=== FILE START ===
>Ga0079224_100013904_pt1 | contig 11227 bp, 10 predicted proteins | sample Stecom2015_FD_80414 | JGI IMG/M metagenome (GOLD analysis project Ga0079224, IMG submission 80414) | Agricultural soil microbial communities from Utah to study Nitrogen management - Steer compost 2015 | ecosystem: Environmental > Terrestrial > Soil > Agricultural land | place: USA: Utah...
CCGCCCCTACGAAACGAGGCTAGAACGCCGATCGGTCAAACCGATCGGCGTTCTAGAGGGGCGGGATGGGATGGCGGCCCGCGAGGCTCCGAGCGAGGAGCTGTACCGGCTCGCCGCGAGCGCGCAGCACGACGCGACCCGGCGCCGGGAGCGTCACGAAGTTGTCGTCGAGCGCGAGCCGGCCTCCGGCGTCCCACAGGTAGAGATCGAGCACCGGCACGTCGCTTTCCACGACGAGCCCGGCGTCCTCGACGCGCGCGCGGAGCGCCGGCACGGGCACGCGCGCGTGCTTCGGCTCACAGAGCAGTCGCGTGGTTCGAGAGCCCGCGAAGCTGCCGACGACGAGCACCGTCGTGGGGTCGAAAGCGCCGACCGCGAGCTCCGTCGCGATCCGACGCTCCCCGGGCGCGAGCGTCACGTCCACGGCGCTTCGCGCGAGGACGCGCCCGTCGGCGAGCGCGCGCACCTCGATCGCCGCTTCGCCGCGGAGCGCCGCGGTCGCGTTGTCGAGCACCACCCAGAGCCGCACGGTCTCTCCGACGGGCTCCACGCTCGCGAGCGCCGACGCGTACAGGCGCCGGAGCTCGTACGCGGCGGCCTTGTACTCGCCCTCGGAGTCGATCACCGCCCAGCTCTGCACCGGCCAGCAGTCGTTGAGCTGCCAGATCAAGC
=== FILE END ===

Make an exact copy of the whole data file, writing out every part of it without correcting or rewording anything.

>Ga0079224_100013904_pt1 | contig 11227 bp, 10 predicted proteins | sample Stecom2015_FD_80414 | JGI IMG/M metagenome (GOLD analysis project Ga0079224, IMG submission 80414) | Agricultural soil microbial communities from Utah to study Nitrogen management - Steer compost 2015 | ecosystem: Environmental > Terrestrial > Soil > Agricultural land | place: USA: Utah...
CCGCCCCTACGAAACGAGGCTAGAACGCCGATCGGTCAAACCGATCGGCGTTCTAGAGGGGCGGGATGGGATGGCGGCCCGCGAGGCTCCGAGCGAGGAGCTGTACCGGCTCGCCGCGAGCGCGCAGCACGACGCGACCCGGCGCCGGGAGCGTCACGAAGTTGTCGTCGAGCGCGAGCCGGCCTCCGGCGTCCCACAGGTAGAGATCGAGCACCGGCACGTCGCTTTCCACGACGAGCCCGGCGTCCTCGACGCGCGCGCGGAGCGCCGGCACGGGCACGCGCGCGTGCTTCGGCTCACAGAGCAGTCGCGTGGTTCGAGAGCCCGCGAAGCTGCCGACGACGAGCACCGTCGTGGGGTCGAAAGCGCCGACCGCGAGCTCCGTCGCGATCCGACGCTCCCCGGGCGCGAGCGTCACGTCCACGGCGCTTCGCGCGAGGACGCGCCCGTCGGCGAGCGCGCGCACCTCGATCGCCGCTTCGCCGCGGAGCGCCGCGGTCGCGTTGTCGAGCACCACCCAGAGCCGCACGGTCTCTCCGACGGGCTCCACGCTCGCGAGCGCCGACGCGTACAGGCGCCGGAGCTCGTACGCGGCGGCCTTGTACTCGCCCTCGGAGTCGATCACCGCCCAGCTCTGCACCGGCCAGCAGTCGTTGAGCTGCCAGATCAAGC